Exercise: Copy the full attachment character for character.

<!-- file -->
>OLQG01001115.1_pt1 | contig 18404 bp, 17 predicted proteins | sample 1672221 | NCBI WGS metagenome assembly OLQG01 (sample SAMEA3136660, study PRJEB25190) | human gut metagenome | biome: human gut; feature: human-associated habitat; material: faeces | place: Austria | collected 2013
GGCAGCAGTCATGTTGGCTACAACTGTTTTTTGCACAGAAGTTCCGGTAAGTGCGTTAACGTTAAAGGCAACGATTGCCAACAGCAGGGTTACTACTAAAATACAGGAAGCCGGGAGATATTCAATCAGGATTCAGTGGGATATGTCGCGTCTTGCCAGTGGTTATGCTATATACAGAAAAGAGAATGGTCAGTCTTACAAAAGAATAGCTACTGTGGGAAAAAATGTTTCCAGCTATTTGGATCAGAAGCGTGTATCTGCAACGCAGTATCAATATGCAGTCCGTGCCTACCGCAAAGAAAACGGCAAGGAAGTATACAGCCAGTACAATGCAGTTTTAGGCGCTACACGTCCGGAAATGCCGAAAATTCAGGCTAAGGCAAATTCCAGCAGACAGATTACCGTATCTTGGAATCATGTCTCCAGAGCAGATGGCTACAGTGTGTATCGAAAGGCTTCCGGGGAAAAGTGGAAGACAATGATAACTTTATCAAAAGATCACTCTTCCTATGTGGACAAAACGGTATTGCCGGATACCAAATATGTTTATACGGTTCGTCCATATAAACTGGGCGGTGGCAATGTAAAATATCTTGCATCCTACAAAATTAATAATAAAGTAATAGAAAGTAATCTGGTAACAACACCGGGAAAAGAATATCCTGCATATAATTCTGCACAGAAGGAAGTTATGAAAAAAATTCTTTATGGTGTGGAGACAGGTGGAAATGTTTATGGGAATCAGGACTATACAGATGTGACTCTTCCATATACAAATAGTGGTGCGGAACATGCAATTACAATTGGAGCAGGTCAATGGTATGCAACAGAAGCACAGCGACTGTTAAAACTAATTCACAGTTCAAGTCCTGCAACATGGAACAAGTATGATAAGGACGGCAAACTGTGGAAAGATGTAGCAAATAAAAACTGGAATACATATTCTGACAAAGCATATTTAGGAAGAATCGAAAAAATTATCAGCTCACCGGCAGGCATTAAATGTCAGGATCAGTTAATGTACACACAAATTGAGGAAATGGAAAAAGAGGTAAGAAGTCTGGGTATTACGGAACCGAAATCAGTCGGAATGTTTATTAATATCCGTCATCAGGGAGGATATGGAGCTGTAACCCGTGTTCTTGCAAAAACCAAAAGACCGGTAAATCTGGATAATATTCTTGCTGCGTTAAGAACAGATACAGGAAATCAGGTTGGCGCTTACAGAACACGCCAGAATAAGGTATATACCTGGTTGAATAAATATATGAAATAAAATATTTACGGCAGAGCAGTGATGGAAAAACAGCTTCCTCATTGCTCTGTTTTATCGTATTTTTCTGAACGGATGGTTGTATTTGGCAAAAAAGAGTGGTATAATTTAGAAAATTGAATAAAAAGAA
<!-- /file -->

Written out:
>OLQG01001115.1_pt1 | contig 18404 bp, 17 predicted proteins | sample 1672221 | NCBI WGS metagenome assembly OLQG01 (sample SAMEA3136660, study PRJEB25190) | human gut metagenome | biome: human gut; feature: human-associated habitat; material: faeces | place: Austria | collected 2013
GGCAGCAGTCATGTTGGCTACAACTGTTTTTTGCACAGAAGTTCCGGTAAGTGCGTTAACGTTAAAGGCAACGATTGCCAACAGCAGGGTTACTACTAAAATACAGGAAGCCGGGAGATATTCAATCAGGATTCAGTGGGATATGTCGCGTCTTGCCAGTGGTTATGCTATATACAGAAAAGAGAATGGTCAGTCTTACAAAAGAATAGCTACTGTGGGAAAAAATGTTTCCAGCTATTTGGATCAGAAGCGTGTATCTGCAACGCAGTATCAATATGCAGTCCGTGCCTACCGCAAAGAAAACGGCAAGGAAGTATACAGCCAGTACAATGCAGTTTTAGGCGCTACACGTCCGGAAATGCCGAAAATTCAGGCTAAGGCAAATTCCAGCAGACAGATTACCGTATCTTGGAATCATGTCTCCAGAGCAGATGGCTACAGTGTGTATCGAAAGGCTTCCGGGGAAAAGTGGAAGACAATGATAACTTTATCAAAAGATCACTCTTCCTATGTGGACAAAACGGTATTGCCGGATACCAAATATGTTTATACGGTTCGTCCATATAAACTGGGCGGTGGCAATGTAAAATATCTTGCATCCTACAAAATTAATAATAAAGTAATAGAAAGTAATCTGGTAACAACACCGGGAAAAGAATATCCTGCATATAATTCTGCACAGAAGGAAGTTATGAAAAAAATTCTTTATGGTGTGGAGACAGGTGGAAATGTTTATGGGAATCAGGACTATACAGATGTGACTCTTCCATATACAAATAGTGGTGCGGAACATGCAATTACAATTGGAGCAGGTCAATGGTATGCAACAGAAGCACAGCGACTGTTAAAACTAATTCACAGTTCAAGTCCTGCAACATGGAACAAGTATGATAAGGACGGCAAACTGTGGAAAGATGTAGCAAATAAAAACTGGAATACATATTCTGACAAAGCATATTTAGGAAGAATCGAAAAAATTATCAGCTCACCGGCAGGCATTAAATGTCAGGATCAGTTAATGTACACACAAATTGAGGAAATGGAAAAAGAGGTAAGAAGTCTGGGTATTACGGAACCGAAATCAGTCGGAATGTTTATTAATATCCGTCATCAGGGAGGATATGGAGCTGTAACCCGTGTTCTTGCAAAAACCAAAAGACCGGTAAATCTGGATAATATTCTTGCTGCGTTAAGAACAGATACAGGAAATCAGGTTGGCGCTTACAGAACACGCCAGAATAAGGTATATACCTGGTTGAATAAATATATGAAATAAAATATTTACGGCAGAGCAGTGATGGAAAAACAGCTTCCTCATTGCTCTGTTTTATCGTATTTTTCTGAACGGATGGTTGTATTTGGCAAAAAAGAGTGGTATAATTTAGAAAATTGAATAAAAAGAA